And so Randy was left with this observation:
One day I arrived to find that Jimi’d split for England. That was the end of it.
But Hendrix’s desertion didn’t deter Wolfe from his pursuit of music. After his family moved back to Los Angeles, he met up with some musicians he’d played with as the Red Roosters prior to the extended New York stay. They got back together, this time with Ed as the drummer, and with a new name: Spirits Rebellious, from a Khalil Gibran book. Plus Randy kept the name Jimi had given him, now professionally known as Randy California.
The five-piece band – also including vocalist Jay Ferguson, bass player Mark Andes and keyboard player John Locke – eventually shortened its name to Spirit and started drawing a decent following around the L.A. clubs. In an era of increased musical experimentation, Spirit drew from a variety of influences for a cross between acoustic folk, early jazz-rock fusion, hard blues-based rock, wowing audiences with its ability to mix tight song structures with long, technically advanced improvisation.
One such vehicle for improvisation was a song Locke composed called “Elijah.” Spirit recorded an 11-minute version as part of its demo tape, made available some 25 years later on an anthology called “Chronicle” by an obscure Canadian label. The songs on the tape, although poorly recorded, helped the band draw interest from record companies.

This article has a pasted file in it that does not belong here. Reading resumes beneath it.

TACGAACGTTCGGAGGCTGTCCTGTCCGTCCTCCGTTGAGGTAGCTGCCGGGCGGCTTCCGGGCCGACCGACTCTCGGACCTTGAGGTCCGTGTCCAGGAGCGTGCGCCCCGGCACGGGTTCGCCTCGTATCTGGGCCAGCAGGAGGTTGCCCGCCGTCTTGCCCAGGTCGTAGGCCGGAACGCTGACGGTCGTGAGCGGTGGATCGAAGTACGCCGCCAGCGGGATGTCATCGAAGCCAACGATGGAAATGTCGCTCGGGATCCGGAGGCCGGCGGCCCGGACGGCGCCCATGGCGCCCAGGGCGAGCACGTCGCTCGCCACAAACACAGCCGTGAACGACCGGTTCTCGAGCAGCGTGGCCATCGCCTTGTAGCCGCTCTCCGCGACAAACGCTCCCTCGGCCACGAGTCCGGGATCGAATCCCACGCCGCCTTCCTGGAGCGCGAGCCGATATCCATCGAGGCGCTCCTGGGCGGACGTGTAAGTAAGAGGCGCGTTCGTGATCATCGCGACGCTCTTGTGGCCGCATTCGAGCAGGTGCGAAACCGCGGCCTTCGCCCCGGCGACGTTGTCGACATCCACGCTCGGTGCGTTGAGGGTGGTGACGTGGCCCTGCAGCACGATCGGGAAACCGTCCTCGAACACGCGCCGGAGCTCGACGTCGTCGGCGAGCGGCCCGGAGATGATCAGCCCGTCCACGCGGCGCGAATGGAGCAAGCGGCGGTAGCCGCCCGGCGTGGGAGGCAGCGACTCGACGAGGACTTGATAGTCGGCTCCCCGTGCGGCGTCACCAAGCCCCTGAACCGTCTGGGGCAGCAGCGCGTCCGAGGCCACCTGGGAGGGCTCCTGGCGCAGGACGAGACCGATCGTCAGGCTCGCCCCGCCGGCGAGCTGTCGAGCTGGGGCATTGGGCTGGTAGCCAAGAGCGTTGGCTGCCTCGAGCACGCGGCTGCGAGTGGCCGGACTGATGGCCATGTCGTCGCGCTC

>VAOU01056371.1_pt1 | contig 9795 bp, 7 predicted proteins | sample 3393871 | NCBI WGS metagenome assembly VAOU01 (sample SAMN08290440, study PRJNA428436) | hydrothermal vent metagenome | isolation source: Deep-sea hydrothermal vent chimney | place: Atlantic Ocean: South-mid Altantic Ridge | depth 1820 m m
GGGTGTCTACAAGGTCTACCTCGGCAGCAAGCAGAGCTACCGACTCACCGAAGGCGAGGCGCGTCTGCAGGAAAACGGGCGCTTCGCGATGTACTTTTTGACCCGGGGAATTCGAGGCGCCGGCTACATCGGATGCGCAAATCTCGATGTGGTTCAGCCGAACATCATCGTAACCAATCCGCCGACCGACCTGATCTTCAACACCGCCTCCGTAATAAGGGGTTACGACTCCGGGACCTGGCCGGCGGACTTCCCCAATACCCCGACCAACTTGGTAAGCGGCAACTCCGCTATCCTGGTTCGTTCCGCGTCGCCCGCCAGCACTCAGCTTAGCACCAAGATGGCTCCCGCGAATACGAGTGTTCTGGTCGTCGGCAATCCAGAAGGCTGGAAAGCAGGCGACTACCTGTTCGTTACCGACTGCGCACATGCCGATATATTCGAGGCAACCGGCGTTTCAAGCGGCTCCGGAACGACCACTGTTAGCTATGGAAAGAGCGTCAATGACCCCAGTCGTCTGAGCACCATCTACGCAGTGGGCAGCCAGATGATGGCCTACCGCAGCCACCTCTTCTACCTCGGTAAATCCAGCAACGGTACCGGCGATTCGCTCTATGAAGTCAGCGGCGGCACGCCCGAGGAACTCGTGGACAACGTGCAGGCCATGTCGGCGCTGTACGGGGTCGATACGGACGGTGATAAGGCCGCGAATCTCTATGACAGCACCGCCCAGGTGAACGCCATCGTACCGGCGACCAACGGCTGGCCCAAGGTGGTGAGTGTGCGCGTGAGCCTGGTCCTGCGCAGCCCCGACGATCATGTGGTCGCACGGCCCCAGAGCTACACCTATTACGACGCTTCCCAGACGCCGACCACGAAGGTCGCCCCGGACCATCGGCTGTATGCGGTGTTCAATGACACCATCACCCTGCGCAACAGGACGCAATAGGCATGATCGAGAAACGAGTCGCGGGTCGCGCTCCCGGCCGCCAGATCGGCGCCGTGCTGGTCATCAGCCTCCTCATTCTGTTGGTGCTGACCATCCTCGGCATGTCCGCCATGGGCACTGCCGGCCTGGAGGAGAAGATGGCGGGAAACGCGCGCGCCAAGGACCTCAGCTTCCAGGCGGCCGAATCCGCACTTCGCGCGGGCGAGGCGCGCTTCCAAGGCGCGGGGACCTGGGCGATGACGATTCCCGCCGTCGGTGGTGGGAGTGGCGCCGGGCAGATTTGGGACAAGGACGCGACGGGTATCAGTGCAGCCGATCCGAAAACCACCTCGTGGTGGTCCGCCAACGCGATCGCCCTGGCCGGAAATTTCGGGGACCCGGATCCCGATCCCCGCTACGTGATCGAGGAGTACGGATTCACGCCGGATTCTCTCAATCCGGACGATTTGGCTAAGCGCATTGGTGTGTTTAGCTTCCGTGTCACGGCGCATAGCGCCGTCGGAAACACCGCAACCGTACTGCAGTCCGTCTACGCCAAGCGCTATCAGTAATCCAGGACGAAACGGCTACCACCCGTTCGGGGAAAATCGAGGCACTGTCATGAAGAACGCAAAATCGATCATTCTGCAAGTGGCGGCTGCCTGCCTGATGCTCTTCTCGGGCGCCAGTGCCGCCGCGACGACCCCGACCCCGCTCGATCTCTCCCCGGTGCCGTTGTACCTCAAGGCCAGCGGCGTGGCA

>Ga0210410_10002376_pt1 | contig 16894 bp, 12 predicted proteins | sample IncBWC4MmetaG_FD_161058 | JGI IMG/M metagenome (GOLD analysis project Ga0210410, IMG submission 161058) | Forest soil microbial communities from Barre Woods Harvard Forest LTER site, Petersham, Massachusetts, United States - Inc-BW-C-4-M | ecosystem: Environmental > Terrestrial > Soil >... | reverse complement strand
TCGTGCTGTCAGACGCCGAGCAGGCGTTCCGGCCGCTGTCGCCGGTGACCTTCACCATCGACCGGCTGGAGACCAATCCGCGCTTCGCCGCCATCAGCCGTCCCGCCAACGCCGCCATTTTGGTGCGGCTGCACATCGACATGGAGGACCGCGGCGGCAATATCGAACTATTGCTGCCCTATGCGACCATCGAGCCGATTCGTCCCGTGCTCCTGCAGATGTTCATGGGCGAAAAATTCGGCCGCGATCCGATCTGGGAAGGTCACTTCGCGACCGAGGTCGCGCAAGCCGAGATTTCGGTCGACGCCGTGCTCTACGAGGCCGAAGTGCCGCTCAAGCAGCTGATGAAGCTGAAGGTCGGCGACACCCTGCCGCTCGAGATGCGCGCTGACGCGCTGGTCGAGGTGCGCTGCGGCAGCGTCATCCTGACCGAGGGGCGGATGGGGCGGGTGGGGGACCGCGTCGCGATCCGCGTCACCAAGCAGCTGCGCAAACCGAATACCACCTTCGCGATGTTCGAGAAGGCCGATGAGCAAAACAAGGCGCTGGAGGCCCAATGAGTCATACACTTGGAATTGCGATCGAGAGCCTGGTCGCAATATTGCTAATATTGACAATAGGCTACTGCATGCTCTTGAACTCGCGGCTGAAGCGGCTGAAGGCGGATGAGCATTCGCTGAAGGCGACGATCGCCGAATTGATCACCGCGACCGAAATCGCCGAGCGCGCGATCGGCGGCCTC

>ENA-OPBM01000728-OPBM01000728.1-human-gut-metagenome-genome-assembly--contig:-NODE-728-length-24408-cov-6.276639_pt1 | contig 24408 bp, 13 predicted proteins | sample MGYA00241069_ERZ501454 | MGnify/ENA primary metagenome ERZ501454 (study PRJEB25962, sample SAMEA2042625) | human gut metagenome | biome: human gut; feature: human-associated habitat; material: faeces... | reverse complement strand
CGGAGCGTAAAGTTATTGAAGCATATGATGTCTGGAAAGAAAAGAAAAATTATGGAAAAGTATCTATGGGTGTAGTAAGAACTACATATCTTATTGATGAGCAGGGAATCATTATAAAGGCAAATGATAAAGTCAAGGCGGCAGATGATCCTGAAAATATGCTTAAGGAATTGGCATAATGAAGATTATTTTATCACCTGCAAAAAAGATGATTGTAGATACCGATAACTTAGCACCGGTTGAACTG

One of those was Ode Records, a fledgling label formed by music entrepreneur Lou Adler after he sold his Dunhill label to ABC. Although he later signed Carole King as a solo artist – she recorded the landmark, top-selling “Tapestry” for Ode – and launched the record- and movie-making career of Cheech & Chong, Adler’s first release for his new venture was Spirit’s debut album.
The album came out in January 1968 amid a wildly eclectic musical landscape, one that had broadened during the decade to embrace all kinds of styles. As such, “Spirit” seemed to have something for everyone, what with its musicians’ variety of influences and, perhaps directly related, the age range of its members (Ed was 44, Randy 16).
Perhaps there was too much diversity within the grooves. The LP did peak at No. 31, but at a time when singles dominated the market, Spirit’s initial offering, an odd dirge called “Mechanical World,” went nowhere.